Read something relevant. “If you are feeling in a state of flux, you can read in order to understand what is going on around you,” says Mr. Kaplan of Books & Books. If the topic is relevant to your life or current events, it’s also more likely to hold your attention. And research by professor emeritus Keith Oatley at the University of Toronto shows that the more narratives you read—fiction, biography, memoir, history—the more empathic you become. “Someone has worked very hard to take you inside the mind of another person,” he says.
Return to something familiar. When times are uncertain and scary, something familiar can be a source of solace. The survey of pandemic reading habits conducted by the researchers at Aston University found two types of readers: Those who focused on reading something new to them, to expand their knowledge, and those who re-read familiar books for the sense of comfort and stability and the lack of surprises.
Lisa Lucas, the publisher of Pantheon and Schocken Books and former executive director of the National Book Foundation, typically reads one or two books a week during a normal year. But for much of the pandemic, she found herself unable to concentrate on reading, a state that she says left her feeling adrift.
Then one day in December—sitting on her couch, scrolling on her phone while on a break from work—she remembered how much she likes to read “The House of Mirth” every few years around the holidays. The memory inspired her to pick up a book, and she reached for the closest one at hand, opened it up and started reading. Then she just kept going.
“Once I started, the comfort and distraction and brain-opening experience of having literature feel like it’s a part of my brain again was transformative,” she says. “It gave me peace.”
Here are some more tips on how to read mindfully.
Put your phone (far) away. Give it to someone to hold, with instructions not to give in to your pleas to have it back. Hide it in a drawer in another room, preferably on another floor.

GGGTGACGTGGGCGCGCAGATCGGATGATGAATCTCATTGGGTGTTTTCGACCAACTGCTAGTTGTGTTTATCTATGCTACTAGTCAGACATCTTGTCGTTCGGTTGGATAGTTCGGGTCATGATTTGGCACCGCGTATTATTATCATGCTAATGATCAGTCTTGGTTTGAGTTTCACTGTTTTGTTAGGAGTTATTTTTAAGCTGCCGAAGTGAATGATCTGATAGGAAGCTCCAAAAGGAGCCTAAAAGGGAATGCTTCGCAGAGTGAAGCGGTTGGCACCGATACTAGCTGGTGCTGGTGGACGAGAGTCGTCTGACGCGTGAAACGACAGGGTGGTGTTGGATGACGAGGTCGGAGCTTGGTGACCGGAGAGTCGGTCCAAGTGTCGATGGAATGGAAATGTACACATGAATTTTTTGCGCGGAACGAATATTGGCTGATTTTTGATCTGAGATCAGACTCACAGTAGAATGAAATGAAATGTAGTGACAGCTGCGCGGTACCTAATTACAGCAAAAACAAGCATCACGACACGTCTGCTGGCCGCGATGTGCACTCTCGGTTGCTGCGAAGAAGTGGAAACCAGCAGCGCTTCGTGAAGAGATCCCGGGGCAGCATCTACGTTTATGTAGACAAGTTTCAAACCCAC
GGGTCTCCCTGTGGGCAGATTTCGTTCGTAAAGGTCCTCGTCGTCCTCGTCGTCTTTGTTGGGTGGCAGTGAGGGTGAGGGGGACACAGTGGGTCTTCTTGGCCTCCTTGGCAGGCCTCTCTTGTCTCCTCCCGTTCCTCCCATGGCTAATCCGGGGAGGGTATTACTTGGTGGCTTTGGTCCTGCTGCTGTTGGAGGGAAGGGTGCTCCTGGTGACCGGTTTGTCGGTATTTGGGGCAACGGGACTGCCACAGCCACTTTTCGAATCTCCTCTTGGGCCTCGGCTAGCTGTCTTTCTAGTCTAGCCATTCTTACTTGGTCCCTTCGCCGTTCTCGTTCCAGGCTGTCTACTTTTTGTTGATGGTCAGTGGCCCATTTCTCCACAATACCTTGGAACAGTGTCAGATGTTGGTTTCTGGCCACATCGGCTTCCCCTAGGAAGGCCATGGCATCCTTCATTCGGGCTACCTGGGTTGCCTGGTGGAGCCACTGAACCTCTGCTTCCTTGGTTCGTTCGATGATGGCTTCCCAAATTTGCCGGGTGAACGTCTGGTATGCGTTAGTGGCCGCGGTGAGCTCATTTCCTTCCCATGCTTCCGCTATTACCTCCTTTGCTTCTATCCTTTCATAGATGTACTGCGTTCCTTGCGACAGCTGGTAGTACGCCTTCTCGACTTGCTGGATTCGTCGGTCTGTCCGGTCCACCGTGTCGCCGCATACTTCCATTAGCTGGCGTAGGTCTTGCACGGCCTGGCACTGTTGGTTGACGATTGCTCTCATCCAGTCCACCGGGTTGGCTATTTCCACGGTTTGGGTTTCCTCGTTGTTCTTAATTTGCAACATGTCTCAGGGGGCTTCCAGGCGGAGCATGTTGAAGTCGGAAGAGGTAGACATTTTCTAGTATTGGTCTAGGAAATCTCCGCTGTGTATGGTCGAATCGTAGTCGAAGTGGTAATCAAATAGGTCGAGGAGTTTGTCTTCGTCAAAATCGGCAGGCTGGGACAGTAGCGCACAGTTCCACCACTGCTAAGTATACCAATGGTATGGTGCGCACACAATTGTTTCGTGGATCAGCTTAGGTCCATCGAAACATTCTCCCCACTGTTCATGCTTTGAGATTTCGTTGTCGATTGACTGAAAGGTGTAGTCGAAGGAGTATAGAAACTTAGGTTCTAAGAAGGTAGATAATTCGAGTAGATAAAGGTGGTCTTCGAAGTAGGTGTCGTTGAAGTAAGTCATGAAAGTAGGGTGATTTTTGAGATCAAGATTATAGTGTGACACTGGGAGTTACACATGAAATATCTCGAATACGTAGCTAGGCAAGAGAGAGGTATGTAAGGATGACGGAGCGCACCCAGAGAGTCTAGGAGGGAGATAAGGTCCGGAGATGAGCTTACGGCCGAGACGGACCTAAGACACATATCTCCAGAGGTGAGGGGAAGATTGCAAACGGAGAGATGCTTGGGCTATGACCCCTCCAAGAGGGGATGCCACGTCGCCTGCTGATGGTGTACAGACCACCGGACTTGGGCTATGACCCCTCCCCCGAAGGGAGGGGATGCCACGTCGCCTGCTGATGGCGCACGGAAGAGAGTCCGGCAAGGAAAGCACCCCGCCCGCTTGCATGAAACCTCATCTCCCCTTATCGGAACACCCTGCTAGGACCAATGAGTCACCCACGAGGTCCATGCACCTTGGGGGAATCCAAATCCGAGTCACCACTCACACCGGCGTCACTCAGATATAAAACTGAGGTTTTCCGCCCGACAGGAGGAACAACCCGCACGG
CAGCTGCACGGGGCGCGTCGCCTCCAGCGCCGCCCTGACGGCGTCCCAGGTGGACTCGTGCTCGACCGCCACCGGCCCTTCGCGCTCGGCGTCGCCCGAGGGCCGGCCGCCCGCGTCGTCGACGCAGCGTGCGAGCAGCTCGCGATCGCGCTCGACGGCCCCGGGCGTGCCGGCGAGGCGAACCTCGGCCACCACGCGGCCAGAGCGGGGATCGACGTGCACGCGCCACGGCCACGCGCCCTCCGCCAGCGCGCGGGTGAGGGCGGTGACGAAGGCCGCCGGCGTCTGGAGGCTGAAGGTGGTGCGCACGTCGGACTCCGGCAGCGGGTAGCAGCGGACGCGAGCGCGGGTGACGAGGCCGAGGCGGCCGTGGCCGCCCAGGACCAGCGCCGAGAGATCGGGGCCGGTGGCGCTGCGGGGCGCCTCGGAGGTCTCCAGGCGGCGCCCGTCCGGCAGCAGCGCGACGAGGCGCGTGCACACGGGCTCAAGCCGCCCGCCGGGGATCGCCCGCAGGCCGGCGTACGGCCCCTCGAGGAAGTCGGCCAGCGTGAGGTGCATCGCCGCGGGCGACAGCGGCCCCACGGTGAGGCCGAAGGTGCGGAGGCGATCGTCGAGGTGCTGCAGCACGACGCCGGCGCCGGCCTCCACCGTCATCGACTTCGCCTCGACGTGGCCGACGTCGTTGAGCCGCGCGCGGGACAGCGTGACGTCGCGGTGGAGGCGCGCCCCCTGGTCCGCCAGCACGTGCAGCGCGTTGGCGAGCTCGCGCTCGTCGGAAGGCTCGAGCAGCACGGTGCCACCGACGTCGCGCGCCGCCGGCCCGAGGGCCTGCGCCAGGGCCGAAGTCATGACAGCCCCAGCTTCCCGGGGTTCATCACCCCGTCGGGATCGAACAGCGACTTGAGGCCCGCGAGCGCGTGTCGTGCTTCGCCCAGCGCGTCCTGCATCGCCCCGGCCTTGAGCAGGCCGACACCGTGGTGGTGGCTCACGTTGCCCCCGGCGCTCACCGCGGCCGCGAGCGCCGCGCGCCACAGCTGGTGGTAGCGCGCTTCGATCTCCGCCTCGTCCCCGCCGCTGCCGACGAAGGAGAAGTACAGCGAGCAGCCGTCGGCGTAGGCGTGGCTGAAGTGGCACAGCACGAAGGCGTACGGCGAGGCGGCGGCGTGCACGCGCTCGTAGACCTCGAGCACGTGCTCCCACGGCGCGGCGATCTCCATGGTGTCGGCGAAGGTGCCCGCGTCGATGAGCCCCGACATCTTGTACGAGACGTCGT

Make reading a habit. Pick a favorite spot. Brew some tea. Read at the same time each day.
Go inward. Readers turned to many “quieter,” more introspective books this year, such as memoirs, books on mindfulness, and poetry, says Mitchell Kaplan, owner of Books & Books in Miami and co-founder of the Miami Book Fair. “The language of poetry often provokes a kind of catharsis when someone is feeling conflict,” he says.
Read the way you did as a kid—sprawled on a bed, on your back on the floor, under the covers with a flashlight. (I used to read in my closet.) Try to channel that sense of wonder, absorption and innocence. And creating a cubbyhole or reading nook can provide a sense of safety or protection, says Jud Brewer, a psychiatrist who directs research at Brown University’s Mindfulness Center.
Read first thing in the morning. It’s a great way to start your day. It forces you to put down your phone. And you’ll have more energy. “Anxiety is taxing,” says Dr. Brewer.
Try listening. Consider an audiobook. You can let the narrator do some of the work. You can multitask, turning one on while you’re driving, exercising or doing chores. And they may make you feel less lonely. Allyssa Fortunato, a 34-year-old publicity director in Croton-on-Hudson, N.Y., started listening to more audiobooks during the pandemic when she had trouble concentrating on reading and found an unexpected benefit: “In a time that is really solitary, I love hearing a voice in my ear that is not my own,” she says.
Put down the book if you’re not getting into it. Life is stressful and unpleasant in many ways right now. Reading shouldn’t be one of them.
Start a new book as soon as you finish the previous one. I do this at the same sitting. It helps me push through the uncertainty of what to read next. And I’m happiest when I’m absorbed in a book so I keep my roll going.
Featured article licensed from the Wall Street Journal.